(TibetanReview.net, May15’22) – Scientists believe that the collapse of a Tibetan kingdom in western Himalayas, which has long been a mystery, was caused by environmental factors led by falling temperature, reported the scmp.com May 15. The Guge kingdom was founded in western Tibet at the end of the 10th century and flourished for about 700 years before collapsing in the 1630s. It was a period when Tibet as a united kingdom and an imperial power had fragmented after the assassination of the last Yarlung Dynasty king Langdarma.
While Guge’s defeat by the neighbouring Ladakh kingdom ended its existence as an independent state, this does not explain the subsequent collapse of its population and society.
Previous researchers have blamed large-scale loss of life during the war and looked at changes in crop yields and droughts in the region to seek explanations for the kingdom’s disappearance. But no evidence about changing temperatures was available during those studies.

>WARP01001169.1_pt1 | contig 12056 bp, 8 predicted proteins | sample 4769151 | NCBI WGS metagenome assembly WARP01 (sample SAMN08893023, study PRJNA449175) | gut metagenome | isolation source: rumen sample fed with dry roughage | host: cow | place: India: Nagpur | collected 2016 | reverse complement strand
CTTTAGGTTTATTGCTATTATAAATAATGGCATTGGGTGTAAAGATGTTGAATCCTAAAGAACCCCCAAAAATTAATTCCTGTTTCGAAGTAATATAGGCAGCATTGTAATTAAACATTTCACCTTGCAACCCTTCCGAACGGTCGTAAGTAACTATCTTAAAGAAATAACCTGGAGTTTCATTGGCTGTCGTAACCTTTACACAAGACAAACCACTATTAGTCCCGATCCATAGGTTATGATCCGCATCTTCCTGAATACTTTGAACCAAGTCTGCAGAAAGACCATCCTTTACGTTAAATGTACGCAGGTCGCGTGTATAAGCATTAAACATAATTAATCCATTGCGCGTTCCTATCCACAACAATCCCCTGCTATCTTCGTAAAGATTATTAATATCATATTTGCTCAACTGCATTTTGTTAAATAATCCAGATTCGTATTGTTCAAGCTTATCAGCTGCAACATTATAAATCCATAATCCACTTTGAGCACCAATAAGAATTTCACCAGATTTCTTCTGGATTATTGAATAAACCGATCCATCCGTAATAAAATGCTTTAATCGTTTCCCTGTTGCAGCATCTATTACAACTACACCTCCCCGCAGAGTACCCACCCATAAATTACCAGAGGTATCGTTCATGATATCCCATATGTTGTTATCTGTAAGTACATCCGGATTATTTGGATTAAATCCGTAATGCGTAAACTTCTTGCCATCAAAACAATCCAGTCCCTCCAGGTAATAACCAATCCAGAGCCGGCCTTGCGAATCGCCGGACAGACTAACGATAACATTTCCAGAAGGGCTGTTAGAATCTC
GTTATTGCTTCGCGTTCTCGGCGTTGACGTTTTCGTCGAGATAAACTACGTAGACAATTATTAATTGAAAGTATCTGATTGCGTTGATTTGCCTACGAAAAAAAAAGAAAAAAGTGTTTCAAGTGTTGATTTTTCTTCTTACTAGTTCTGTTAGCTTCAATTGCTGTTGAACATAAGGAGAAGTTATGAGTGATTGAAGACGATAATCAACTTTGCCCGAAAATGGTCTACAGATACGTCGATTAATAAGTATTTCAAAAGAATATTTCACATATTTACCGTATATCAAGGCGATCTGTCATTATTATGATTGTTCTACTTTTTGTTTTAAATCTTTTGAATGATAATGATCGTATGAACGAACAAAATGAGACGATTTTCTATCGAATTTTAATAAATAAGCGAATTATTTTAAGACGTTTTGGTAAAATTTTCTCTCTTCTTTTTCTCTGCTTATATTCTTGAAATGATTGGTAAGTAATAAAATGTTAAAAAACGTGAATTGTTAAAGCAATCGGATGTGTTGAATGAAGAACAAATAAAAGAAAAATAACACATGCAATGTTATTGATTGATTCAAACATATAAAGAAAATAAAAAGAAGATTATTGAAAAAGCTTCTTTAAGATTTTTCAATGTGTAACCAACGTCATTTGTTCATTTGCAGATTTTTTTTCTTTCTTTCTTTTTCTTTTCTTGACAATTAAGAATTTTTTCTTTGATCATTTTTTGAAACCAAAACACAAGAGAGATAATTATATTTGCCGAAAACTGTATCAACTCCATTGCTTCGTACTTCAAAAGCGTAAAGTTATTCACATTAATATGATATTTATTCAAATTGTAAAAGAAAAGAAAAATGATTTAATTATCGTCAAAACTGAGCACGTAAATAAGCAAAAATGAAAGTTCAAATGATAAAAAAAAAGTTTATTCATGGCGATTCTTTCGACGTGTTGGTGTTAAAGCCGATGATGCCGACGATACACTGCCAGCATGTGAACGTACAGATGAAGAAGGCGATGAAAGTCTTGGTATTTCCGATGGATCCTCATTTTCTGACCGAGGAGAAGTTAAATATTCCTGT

Researchers from China, the United States and the Netherlands have now collected and analysed sediment samples from lakes in Tibet to understand the historical temperature change in the study, which was published in the journal Paleoceanography and Paleoclimatology last month, the report said.
The latest study is stated to have found evidence that the local temperature fell by about 4 degrees Celsius between the 14th and 17th centuries, contributing to diminished crop production and the kingdom’s downfall.
“We found that it was warm during the heyday of the kingdom, but temperatures dropped from 2 degrees Celsius to –2 degrees Celsius at the end of Guge,” Liang Jie, lead author of the study and a postdoctoral research associate at the Institute of Tibetan Plateau Research of the Chinese Academy of Sciences (ITPCAS), has said.
“Don’t underestimate the change from the declining temperature. It will lead to the reduction of crop production in Guge due to low temperatures and reduced glacier meltwater for agricultural irrigation.”
The report noted that the world had experienced a period of cooling in this time, which is sometimes referred to as a mini ice age, and the impact of climate change has previously been linked to a series of conflicts and disasters around the globe, from the Thirty Years’ War in Germany to the collapse of the Ming dynasty (1368-1644) in China.
“This study is not only to improve our understanding of the Guge kingdom, but also advance our knowledge of how climate change will impact our lives in future,” Xie has said.